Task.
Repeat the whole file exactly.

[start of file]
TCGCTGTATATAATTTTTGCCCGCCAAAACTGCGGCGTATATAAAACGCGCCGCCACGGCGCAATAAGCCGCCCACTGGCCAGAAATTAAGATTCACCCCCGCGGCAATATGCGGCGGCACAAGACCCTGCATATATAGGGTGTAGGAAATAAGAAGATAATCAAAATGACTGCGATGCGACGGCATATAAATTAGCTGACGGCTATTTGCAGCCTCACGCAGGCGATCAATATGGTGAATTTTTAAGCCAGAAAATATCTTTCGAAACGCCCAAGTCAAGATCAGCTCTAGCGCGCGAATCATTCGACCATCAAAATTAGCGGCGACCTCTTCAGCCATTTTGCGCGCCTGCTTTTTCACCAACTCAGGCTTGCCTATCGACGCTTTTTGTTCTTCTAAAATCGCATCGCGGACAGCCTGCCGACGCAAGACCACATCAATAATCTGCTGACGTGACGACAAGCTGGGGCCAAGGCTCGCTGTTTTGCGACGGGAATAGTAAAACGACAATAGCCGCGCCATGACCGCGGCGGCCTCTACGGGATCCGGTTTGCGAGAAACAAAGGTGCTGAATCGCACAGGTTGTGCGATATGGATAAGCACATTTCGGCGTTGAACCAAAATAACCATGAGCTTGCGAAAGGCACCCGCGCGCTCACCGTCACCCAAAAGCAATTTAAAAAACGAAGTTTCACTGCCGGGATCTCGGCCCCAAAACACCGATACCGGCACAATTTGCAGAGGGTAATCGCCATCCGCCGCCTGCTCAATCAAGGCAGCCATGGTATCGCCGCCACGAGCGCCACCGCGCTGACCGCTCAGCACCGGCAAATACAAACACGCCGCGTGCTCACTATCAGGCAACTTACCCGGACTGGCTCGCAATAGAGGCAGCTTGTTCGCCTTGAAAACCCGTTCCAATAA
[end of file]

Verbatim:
TCGCTGTATATAATTTTTGCCCGCCAAAACTGCGGCGTATATAAAACGCGCCGCCACGGCGCAATAAGCCGCCCACTGGCCAGAAATTAAGATTCACCCCCGCGGCAATATGCGGCGGCACAAGACCCTGCATATATAGGGTGTAGGAAATAAGAAGATAATCAAAATGACTGCGATGCGACGGCATATAAATTAGCTGACGGCTATTTGCAGCCTCACGCAGGCGATCAATATGGTGAATTTTTAAGCCAGAAAATATCTTTCGAAACGCCCAAGTCAAGATCAGCTCTAGCGCGCGAATCATTCGACCATCAAAATTAGCGGCGACCTCTTCAGCCATTTTGCGCGCCTGCTTTTTCACCAACTCAGGCTTGCCTATCGACGCTTTTTGTTCTTCTAAAATCGCATCGCGGACAGCCTGCCGACGCAAGACCACATCAATAATCTGCTGACGTGACGACAAGCTGGGGCCAAGGCTCGCTGTTTTGCGACGGGAATAGTAAAACGACAATAGCCGCGCCATGACCGCGGCGGCCTCTACGGGATCCGGTTTGCGAGAAACAAAGGTGCTGAATCGCACAGGTTGTGCGATATGGATAAGCACATTTCGGCGTTGAACCAAAATAACCATGAGCTTGCGAAAGGCACCCGCGCGCTCACCGTCACCCAAAAGCAATTTAAAAAACGAAGTTTCACTGCCGGGATCTCGGCCCCAAAACACCGATACCGGCACAATTTGCAGAGGGTAATCGCCATCCGCCGCCTGCTCAATCAAGGCAGCCATGGTATCGCCGCCACGAGCGCCACCGCGCTGACCGCTCAGCACCGGCAAATACAAACACGCCGCGTGCTCACTATCAGGCAACTTACCCGGACTGGCTCGCAATAGAGGCAGCTTGTTCGCCTTGAAAACCCGTTCCAATAA